Zahara’s jaw fell open. Her book slid off her knees and hit the floor. She scrambled for it and flipped to find her page, all the while shaking her head in denial. Page found, she pored over the words once more. Unconsciously her hand went to her throat.
Zahara let the book fall in her lap and looked around. “Is this a joke?”
The empty room didn’t reply.
Zahara turned the book over. It had the library barcode sticker and an ISBN number. It was wrapped in clear plastic to protect the hard backing, as all library books were. The author was one she’d never read before, but he came highly recommended by the librarian who’d helped her the day she picked it out.
Each time Zahara looked at the words on the page, her stomach clenched tighter, her heart beat faster. She mouthed the last line. …throat closed completely, never to open again.
“I’m allergic,” she said to no one. Her EpiPen was probably expired. It was jammed so far down in the folds of her purse, Zahara doubted she’d be able to extract it, should she be stung.
The short story was one of a collection.
The character, “Z” and her friend Tony happened on a hornet nest. It hung low in the tree, and if you climbed on the roof of Z’s trailer, you could easily hit the thing with the landscaping rocks Z’s mom had arranged around their petunias. All this Tony breathlessly told Z. In no time they had gathered an arsenal of smooth stones and put them in a heap on Z’s roof.
Tony threw first and missed. Z took a shot and it grazed the nest. A cloud of buzzing erupted, then quieted. Tony threw again. A hit. The grey pod that looked like a misshapen Christmas ball swung a little and leaked a flow of hornets.
“Your turn.” Tony said.
Some hornets buzzed angrily around them, far away as they were.
“I think they know,” Z said.
“That’s ridiculous. You chicken?”
Z was, in fact, chicken. Tony wasn’t allergic to bees. Z batted at a hornet circling her head.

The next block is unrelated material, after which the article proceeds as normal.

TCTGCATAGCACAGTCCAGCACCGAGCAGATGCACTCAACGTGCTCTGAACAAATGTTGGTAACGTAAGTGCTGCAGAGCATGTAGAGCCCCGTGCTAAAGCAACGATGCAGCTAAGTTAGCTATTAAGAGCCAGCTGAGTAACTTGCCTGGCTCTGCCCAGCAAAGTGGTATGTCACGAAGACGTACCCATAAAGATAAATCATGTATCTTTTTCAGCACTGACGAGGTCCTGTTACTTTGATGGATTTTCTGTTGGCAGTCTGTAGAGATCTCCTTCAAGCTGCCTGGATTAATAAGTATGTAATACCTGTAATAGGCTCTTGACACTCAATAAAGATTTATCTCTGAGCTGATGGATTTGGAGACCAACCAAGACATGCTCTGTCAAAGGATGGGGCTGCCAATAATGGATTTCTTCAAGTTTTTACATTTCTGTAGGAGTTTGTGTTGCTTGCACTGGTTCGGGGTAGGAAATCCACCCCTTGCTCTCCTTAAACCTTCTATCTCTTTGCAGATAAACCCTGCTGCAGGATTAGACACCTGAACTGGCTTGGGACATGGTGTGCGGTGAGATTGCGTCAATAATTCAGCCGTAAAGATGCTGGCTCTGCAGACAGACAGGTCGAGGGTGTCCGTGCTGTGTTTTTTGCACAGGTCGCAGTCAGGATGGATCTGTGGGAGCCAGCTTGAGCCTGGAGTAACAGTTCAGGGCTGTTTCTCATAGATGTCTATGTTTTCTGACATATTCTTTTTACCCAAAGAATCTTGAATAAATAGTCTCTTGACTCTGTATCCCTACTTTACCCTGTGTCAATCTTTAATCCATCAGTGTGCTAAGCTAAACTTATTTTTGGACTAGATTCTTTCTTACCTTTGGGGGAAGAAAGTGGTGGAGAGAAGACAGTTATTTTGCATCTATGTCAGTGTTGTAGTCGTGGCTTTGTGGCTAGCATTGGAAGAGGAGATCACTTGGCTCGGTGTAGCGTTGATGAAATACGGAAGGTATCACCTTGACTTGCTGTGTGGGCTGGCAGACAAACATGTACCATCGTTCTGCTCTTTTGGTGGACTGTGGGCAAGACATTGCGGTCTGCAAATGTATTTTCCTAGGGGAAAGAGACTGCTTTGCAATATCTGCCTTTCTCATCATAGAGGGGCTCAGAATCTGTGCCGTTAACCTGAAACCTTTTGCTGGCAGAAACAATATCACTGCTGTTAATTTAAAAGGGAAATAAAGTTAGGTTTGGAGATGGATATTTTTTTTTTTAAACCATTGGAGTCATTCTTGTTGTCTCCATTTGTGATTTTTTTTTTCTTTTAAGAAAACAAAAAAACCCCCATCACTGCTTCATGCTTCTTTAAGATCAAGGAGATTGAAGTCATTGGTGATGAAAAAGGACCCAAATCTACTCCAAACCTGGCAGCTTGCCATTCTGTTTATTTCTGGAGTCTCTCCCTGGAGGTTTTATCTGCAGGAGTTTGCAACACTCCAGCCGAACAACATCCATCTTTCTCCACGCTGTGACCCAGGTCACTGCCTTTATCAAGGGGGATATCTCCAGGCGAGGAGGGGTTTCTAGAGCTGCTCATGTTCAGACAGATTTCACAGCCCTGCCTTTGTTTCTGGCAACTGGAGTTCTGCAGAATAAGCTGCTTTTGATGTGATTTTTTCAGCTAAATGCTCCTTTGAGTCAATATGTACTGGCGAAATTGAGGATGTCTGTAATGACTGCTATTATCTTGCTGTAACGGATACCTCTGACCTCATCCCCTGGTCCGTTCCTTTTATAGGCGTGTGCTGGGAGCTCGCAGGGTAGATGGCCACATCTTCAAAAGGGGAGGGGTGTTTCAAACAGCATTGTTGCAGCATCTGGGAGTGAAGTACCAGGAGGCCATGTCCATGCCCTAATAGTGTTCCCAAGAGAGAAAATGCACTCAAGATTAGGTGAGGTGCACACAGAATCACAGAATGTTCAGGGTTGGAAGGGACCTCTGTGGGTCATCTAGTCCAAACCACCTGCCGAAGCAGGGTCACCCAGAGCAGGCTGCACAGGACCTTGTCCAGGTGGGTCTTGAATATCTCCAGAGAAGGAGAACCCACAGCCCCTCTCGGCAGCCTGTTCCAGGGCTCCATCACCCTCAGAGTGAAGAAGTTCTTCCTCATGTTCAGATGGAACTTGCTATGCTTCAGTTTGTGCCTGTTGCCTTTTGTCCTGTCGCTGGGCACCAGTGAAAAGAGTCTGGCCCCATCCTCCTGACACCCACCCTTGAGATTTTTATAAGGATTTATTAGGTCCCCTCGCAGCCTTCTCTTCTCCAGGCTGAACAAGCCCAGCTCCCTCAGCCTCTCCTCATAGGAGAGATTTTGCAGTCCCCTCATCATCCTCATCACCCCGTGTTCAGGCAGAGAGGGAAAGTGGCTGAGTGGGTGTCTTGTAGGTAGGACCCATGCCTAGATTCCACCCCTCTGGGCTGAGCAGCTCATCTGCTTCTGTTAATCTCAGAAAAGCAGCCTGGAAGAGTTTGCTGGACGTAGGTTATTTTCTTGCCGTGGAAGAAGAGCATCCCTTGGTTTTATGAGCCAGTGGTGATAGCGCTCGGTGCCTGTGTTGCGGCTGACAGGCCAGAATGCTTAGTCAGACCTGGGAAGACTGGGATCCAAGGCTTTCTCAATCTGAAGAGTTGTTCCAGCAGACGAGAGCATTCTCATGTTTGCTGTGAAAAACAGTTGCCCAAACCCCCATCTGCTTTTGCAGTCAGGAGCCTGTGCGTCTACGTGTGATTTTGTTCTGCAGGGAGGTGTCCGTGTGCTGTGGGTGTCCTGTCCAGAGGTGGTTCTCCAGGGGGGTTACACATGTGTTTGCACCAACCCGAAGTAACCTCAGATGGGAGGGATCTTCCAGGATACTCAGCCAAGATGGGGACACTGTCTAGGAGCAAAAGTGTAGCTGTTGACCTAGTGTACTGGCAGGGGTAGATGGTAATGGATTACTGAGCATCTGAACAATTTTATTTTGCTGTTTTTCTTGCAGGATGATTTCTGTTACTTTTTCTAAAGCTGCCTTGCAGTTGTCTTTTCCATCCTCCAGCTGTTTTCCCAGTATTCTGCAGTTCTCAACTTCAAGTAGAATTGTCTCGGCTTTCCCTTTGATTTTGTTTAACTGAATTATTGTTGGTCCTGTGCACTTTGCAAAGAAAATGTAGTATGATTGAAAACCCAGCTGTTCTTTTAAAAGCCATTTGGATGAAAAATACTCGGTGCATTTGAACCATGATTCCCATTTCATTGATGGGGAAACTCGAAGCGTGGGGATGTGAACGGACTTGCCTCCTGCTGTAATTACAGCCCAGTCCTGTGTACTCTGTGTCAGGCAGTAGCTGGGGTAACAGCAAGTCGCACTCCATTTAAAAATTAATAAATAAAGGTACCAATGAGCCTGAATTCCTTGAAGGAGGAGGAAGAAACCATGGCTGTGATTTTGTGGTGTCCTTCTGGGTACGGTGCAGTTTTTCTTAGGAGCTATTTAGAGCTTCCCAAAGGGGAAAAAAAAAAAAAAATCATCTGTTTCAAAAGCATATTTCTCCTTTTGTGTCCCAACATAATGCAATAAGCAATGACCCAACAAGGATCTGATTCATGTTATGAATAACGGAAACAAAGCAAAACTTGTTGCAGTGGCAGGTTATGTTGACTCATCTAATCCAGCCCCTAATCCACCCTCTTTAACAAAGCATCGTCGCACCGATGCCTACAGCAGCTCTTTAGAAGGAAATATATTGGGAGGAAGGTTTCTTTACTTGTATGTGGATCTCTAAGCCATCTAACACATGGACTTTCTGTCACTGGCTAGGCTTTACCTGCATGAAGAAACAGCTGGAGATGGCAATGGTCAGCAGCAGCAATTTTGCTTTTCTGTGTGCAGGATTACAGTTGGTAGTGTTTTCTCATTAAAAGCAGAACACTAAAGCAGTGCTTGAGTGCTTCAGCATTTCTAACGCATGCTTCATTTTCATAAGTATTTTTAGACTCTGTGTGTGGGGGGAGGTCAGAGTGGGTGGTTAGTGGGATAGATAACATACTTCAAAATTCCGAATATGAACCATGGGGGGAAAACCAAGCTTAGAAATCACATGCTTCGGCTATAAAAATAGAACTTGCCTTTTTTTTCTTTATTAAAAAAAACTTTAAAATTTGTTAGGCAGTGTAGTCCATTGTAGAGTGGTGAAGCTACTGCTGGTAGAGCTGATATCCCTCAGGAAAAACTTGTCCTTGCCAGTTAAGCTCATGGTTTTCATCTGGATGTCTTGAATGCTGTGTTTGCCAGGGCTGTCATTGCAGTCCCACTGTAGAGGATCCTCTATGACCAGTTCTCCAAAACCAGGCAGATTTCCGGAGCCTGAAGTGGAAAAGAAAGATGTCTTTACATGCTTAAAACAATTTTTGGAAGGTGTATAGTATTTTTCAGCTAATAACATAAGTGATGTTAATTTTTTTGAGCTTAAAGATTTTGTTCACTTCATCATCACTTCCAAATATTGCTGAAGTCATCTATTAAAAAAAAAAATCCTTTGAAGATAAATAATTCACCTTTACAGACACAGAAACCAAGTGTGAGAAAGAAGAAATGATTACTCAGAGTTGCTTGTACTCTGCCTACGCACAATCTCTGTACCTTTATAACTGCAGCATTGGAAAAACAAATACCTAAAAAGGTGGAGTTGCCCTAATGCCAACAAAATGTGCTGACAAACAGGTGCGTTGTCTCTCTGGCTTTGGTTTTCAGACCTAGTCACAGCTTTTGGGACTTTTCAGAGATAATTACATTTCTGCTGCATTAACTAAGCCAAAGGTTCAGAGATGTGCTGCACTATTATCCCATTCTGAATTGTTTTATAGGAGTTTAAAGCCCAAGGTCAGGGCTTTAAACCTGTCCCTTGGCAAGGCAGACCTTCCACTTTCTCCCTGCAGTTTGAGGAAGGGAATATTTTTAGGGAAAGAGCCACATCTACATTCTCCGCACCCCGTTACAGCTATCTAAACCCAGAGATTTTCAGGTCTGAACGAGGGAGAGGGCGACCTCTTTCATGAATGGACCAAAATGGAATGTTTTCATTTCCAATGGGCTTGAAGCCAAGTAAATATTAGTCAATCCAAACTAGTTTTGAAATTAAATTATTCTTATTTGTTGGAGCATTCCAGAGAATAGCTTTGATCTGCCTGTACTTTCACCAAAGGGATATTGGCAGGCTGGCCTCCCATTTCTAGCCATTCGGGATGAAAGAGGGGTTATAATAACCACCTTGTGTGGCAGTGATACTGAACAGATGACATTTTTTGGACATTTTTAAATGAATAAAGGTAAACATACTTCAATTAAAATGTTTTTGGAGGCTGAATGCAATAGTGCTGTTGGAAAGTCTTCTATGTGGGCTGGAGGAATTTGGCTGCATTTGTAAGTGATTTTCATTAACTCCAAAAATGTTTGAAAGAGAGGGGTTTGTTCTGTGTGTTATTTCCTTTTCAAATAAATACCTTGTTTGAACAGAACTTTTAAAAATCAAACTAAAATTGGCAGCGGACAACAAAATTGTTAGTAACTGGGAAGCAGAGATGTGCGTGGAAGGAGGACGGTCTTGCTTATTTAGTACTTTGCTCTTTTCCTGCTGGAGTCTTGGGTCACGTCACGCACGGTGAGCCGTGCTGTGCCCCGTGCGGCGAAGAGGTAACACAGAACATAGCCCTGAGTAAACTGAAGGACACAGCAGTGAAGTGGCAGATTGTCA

As if reading her thoughts, Tony said, “You’re allergic to bees, not hornets.”
Z shrugged. No way was she throwing another rock.
“Fine. Watch this…bunch of sissy hornets.”
“Wait.” Z put up her hand, the stone still in her grip. “How do you know they’re hornets?”
“Aw, Z, you’re sucking out my fun.” Tony did a pitcher move, and the stone, a big one, hit the nest dead on, swinging it crazily and touching off a buzzing rage. A horde of pissed off hornets flew right at the girls.
As Z clambered down the ladder she felt a prickle in her shirt, in the hair at the base of her neck, then pinpricks of pain, more and more. Z screamed and tore her shirt off. Tony, still halfway down the ladder, yelled at Z to roll in the grass. Z dropped to the ground, but not in obedience. Her airway closed up. A fire began inside her throat and consumed her face, her head.
As Tony stepped off the last ladder rung, Z thrashed in the grass. Her throat closed completely, never to open again.
Zahara closed the book. “That’s exactly how it happened.”
Back in 1977, Tony had run home and got her mom to call the ambulance, just like in the book.
“But my throat did open again,” Zahara said as if she had someone to convince. She studied the book. “What’s going on?”
*This is an excerpt from a short story I’m working on. It’s doing double-duty as my assignment for 5000 Words. Our focus this week is to create tension.